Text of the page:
In the two years since we first visited the Brighton Music Conference, the UK’s only electronic music convention has gone through a few growing pains. Event founder (and trance icon) John “00” Fleming left in 2016, causing some slightly troubling reports to circulate through the industry about what had been going on behind the scenes.

Heading out on day one I must confess I was harbouring nagging concerns that I might be walking into a struggling venture on its last legs. I’m happy to report that I could not have been more wrong.

Year 4 of the Brighton Music Conference saw a fat-free event with a compact, well represented exhibition space, some fantastic workshops and talks for budding DJs and some thought-provoking panel debates events for pros. The whole thing was focused around a central networking area, so those visiting on an “academy” pass weren’t separated from the industry professionals as in previous years. This may seem like a small detail, but I think it’s a tweak which must have made a huge difference to aspiring artists and label moguls in the making: such leisurely access to so many music biz heavy hitters is unusual these days, even at music conferences.

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Many artists we’ve featured over the past 12 months were in attendance, most memorably Danny from the Wideboys, who was clearly delighted with his 5 Mag feature and touched to see renewed interest in his music from across the pond. At the ominously titled “Building A Brand” seminar, it was nice to hear some positive news from Beatport GM Terry Weerasinghe. At last year’s conference, a nervous looking Beatport staffer fielded testy (and in some cases angry) questions from label owners with all the evasiveness of a politician days away from resigning. News had just broken of parent company’s SFX descent into bankruptcy, so while he gamely defended the site’s disastrous new attempts at streaming and ticket sales, within weeks of the conference the company had been sold and Beatport had begun to strip away all the nonsensical additions that SFX had insisted upon. This year, Terry passed on his heartfelt thanks to labels and customers for continuing to support Beatport through their darkest hour. Sales on the site are up and they appear fully committed to returning to the simple formula which brought them so much success in the first place.

Born from a personal revulsion to how seriously EDM and techno DJs began to take themselves a few years ago, Wunderground has clearly touched a nerve all over the globe. “It’s dance music,” says Mikey. “It’s supposed to be fun.”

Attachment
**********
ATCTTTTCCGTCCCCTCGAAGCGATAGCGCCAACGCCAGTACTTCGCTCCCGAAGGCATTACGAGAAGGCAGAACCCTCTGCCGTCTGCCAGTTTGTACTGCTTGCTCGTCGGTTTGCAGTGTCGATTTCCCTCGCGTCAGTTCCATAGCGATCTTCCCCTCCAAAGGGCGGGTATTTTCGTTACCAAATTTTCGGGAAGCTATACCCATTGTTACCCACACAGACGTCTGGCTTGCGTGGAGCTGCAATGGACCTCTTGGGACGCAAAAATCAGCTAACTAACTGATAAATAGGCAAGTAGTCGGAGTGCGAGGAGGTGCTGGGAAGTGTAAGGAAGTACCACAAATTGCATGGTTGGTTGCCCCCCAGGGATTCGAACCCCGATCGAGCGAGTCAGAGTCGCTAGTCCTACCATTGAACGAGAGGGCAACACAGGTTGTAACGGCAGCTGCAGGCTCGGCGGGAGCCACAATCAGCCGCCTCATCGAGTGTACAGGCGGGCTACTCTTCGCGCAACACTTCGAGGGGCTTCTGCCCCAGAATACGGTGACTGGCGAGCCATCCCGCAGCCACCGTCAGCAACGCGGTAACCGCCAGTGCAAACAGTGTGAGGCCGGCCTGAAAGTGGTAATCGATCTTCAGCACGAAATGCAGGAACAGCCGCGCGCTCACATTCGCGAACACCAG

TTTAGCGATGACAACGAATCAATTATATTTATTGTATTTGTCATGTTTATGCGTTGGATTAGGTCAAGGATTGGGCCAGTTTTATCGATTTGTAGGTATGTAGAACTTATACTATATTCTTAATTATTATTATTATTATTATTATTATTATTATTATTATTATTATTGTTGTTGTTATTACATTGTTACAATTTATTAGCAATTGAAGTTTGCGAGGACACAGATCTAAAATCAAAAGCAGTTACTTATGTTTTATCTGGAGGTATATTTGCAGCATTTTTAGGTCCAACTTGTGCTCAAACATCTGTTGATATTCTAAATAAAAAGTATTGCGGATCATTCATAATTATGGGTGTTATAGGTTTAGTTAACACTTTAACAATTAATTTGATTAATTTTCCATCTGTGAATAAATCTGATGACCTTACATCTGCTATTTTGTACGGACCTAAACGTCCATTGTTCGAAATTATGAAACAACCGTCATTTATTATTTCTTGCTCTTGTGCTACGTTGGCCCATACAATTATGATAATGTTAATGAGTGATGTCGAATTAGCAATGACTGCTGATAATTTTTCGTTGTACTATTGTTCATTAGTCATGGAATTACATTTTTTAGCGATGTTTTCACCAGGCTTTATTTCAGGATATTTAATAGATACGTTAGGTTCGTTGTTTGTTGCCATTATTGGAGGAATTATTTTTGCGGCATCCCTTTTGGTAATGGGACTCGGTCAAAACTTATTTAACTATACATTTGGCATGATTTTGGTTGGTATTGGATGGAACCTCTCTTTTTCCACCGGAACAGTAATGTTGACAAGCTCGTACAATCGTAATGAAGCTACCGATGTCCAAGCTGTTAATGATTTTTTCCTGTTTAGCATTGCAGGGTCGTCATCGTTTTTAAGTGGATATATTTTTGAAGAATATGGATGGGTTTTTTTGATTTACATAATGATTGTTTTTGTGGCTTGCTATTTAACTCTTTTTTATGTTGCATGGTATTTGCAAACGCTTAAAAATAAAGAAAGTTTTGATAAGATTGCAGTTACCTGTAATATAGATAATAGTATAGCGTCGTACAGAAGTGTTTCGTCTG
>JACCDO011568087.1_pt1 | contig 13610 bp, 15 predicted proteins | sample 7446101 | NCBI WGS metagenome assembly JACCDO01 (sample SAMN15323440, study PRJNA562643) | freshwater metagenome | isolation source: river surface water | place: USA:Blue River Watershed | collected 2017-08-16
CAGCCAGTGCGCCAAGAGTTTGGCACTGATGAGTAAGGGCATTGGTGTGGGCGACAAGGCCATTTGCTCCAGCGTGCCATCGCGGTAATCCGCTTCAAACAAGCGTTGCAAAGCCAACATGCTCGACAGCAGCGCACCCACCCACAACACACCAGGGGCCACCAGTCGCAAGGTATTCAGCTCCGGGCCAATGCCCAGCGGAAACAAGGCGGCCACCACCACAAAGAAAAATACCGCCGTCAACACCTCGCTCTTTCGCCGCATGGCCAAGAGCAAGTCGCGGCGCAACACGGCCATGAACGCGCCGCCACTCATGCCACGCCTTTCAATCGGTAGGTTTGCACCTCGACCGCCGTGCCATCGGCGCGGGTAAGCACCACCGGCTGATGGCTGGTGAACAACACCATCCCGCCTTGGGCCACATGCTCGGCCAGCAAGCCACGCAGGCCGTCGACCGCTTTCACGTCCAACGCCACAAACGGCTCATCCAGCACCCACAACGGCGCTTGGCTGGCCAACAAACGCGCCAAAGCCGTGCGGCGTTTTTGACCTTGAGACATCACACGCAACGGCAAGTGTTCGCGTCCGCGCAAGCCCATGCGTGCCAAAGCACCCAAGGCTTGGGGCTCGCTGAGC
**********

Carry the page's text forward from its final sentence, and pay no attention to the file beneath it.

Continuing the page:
On the same panel, professional DJ baiter Mikey Maguire (founder of satirical dance music site Wunderground) told a rapt audience about the art of bothering superstar DJs to the point of legal action (and how the public posting of these threatening lawyer’s letters on the site helped make it the runaway success it is today). Responding to a question about a series of threatening Tweets from an unusually enraged DJ Sneak (and what might happen if they ever met), he responded, “I’ve met him loads of times, and taken a picture each time. He’s got no idea that it’s me. One day I’ll send all the pics to him.” Born from a personal revulsion to how seriously EDM and techno DJs began to take themselves a few years ago, Wunderground has clearly touched a nerve all over the globe. “It’s dance music,” says Mikey. “It’s supposed to be fun.”

The first day’s seminars ended on a low note with DJ Mag’s panel “Staying Professional In An Industry Awash With Temptation,” in which some fresh faced journos, PR people and a one young “sober DJ” managed to both trivialize one of our industry’s most challenging topics and also hand out some shockingly bad advice. “As long as you turn up and do your job, it’s all good,” someone said. (Try telling that to the staff at your local rehab facility.) Fittingly, the only seasoned dance music artist advertised on the panel didn’t show up. Perhaps he lost track of time at the pub.

Before we left town, we headed over to the Toolroom academy, where a workshop was in progress in which “academy” visitors were invited to play their unsigned demos to a panel of label A&R staff and DJs. In a packed room, some impressive House, Garage and even breaks tracks were played and honest, encouraging feedback was given. Toolroom founders Stuart and Mark Knight have clearly made a conscious effort to make their label more accessible and involved at a grassroots level; I’m certain it’s a policy which will benefit everyone concerned (and hopefully inspire other labels to follow suit).

Encouraging the successful artists and industry professionals of today to engage and share their experiences with the next generation could not be a more worthy goal, and year on year the BMC continue to adapt their offering in order to facilitate this exchange. Events like this are important, if for no other reason than for us all to take a step back remember we’re part of something bigger than us.

 

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